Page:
NEW YORK, July 28 (Reuters) - The Financial Accounting Standards Board, under pressure from lawmakers, will reconsider its timeline for a controversial rule change that may force banks to bring trillions of dollars in off-balance sheet assets onto their books at its Wednesday meeting.
FASB, which sets U.S. accounting rules, will reconsider the rule’s effective date and transition provisions, according to a schedule posted on its website.
“Additionally, the Board will consider transitional disclosures and the timing of both projects,” FASB said on its website.
FASB voted in April to revamp two accounting standards known as FAS 140 and FIN 46R, to eliminate a concept known as the “qualifying special-purpose entity,” or QSPE, that banks use to keep assets like mortgage-backed securities and special investment vehicles off their balance sheets.
The board is expected to release its proposal by the end of August and leave it open for public comment for 60 days. It has suggested parts of the new rule could be applied as soon as next year for companies with fiscal years beginning after Nov. 15.
Troubles in those off-balance sheet assets have been blamed for helping trigger the credit crisis. FASB members have said they believe the current rules prevented investors from understanding the true risks banks faced. Analysts have estimated the rule change could force banks to bring $5 trillion in assets onto their books.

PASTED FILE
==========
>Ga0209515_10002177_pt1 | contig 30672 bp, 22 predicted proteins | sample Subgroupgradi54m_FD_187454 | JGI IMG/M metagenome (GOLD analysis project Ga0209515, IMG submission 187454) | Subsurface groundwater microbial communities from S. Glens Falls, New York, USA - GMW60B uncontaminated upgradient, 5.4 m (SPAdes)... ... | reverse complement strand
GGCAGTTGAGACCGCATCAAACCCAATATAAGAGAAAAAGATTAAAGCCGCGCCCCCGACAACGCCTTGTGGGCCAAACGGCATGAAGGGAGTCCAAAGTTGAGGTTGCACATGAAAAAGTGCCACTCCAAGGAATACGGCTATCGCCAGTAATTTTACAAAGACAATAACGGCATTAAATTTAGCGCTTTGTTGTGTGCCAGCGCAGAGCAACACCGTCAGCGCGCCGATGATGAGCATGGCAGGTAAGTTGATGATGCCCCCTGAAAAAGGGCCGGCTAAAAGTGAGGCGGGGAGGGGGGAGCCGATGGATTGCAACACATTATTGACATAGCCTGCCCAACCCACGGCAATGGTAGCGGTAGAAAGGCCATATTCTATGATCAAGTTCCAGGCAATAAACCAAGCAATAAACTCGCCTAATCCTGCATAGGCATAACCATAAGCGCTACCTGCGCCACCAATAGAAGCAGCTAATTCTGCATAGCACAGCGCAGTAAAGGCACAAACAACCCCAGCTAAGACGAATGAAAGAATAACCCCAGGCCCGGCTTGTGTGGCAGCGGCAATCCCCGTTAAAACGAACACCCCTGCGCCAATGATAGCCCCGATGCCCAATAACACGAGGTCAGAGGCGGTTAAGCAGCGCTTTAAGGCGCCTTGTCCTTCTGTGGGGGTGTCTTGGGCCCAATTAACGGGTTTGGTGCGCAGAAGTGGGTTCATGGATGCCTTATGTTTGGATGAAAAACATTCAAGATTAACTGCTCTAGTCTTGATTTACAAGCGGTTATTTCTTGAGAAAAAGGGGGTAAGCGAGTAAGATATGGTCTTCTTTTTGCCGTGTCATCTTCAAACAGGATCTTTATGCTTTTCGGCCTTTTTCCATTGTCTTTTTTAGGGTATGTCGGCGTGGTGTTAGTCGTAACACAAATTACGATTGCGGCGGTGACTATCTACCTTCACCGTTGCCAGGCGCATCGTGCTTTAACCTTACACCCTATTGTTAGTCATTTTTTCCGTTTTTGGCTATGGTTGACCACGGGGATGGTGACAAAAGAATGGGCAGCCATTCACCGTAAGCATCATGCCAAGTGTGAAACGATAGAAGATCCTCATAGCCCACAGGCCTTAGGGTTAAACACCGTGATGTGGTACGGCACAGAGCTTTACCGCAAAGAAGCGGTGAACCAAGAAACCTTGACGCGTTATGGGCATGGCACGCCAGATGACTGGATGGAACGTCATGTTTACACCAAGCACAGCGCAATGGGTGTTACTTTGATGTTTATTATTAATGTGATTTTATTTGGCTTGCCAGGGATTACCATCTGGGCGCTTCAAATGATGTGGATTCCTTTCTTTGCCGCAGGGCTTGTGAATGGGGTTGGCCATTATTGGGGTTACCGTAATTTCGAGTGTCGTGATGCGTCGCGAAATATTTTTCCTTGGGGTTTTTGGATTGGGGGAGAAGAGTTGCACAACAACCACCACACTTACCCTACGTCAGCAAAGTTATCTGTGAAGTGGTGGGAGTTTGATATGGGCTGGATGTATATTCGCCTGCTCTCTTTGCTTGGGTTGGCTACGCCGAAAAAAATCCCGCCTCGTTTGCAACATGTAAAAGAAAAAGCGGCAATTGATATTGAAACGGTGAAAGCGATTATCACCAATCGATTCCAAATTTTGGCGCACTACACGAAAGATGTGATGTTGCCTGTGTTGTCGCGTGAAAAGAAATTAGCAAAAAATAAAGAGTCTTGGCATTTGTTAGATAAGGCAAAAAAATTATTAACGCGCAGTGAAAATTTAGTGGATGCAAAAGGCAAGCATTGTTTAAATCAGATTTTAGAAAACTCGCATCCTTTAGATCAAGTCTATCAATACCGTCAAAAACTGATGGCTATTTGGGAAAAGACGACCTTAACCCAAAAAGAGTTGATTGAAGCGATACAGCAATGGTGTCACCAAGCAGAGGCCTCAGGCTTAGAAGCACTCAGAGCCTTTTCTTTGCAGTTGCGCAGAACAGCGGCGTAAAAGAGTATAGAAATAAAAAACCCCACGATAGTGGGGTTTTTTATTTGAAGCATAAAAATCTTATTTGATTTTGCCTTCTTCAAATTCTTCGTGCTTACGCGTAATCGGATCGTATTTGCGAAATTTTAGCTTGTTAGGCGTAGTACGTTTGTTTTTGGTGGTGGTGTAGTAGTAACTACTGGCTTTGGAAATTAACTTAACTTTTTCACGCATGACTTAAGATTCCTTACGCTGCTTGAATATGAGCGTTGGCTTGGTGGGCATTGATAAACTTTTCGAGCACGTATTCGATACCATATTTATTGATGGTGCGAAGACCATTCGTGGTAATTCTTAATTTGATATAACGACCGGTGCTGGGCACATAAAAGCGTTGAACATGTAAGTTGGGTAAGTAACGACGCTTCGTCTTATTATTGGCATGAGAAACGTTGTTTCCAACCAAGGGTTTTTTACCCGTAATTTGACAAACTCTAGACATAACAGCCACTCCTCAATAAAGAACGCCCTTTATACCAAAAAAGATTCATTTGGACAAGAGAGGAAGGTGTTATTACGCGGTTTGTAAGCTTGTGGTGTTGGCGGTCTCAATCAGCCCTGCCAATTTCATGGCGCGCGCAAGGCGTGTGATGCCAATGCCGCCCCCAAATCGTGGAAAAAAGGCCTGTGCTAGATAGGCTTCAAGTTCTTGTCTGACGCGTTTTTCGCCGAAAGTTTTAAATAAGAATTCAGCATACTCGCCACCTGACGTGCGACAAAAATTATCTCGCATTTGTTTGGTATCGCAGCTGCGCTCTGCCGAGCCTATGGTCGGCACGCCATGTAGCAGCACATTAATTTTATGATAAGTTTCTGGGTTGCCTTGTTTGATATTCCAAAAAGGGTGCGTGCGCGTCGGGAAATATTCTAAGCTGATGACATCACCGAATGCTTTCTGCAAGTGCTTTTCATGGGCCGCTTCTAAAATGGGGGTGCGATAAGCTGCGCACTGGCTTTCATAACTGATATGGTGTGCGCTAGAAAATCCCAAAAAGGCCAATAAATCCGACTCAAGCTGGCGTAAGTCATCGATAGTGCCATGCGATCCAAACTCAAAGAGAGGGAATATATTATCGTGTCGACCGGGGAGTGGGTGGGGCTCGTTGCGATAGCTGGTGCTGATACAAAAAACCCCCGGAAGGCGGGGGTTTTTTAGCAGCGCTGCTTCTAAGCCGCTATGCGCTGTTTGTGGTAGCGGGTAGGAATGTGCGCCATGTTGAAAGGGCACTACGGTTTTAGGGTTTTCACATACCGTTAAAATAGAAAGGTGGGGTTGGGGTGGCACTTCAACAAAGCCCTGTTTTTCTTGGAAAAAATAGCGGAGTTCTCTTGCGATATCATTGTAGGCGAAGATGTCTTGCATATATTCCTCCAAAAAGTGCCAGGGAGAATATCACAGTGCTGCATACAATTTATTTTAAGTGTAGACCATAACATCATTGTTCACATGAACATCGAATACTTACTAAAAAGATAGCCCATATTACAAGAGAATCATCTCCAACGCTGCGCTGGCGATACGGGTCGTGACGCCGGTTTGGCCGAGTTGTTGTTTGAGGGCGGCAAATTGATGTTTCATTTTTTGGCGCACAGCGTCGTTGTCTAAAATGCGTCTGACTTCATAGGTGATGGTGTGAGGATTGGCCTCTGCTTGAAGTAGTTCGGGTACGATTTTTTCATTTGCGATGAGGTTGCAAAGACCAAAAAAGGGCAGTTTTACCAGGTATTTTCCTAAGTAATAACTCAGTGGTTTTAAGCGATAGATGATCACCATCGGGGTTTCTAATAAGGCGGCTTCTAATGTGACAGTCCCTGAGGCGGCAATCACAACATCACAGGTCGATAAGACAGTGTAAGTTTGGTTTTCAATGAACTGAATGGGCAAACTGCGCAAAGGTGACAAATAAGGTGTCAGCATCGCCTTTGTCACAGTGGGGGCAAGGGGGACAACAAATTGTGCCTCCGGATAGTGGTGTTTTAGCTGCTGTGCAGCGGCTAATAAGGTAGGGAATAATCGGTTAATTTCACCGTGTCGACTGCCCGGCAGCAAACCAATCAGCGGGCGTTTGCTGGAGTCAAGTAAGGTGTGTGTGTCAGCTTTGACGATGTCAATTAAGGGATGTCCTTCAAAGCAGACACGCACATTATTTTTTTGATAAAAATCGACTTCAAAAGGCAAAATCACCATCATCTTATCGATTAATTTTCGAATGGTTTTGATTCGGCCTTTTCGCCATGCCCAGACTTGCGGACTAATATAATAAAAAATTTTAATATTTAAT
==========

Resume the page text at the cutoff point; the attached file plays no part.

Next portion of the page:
But concerns about the rule’s effect on the capital requirements at financial institutions have triggered a firestorm on Wall Street and been partially blamed for the sharp decline in shares of mortgage lenders Fannie Mae FNM.N and Freddie Mac FRE.N over the past month.
Some have urged FASB to slow down the rule.
“Changes to securitization accounting could have a dramatic impact on the economy, the capital markets and consumers seeking credit,” Republican Rep. Spencer Bachus of Alabama said in a letter to the chairmen of FASB and the U.S. Securities and Exchange Commission last week.
Industry groups such as the American Securitization Forum and the Securities Industry and Financial Markets Association have also written FASB to say “the risks of too much haste are high.”
FASB spokesman Neal McGarity has said that other regulators, not FASB, are responsible for setting capital ratios for financial institutions. He was not immediately available for comment on the board’s plans. (Editing by Leslie Gevirtz)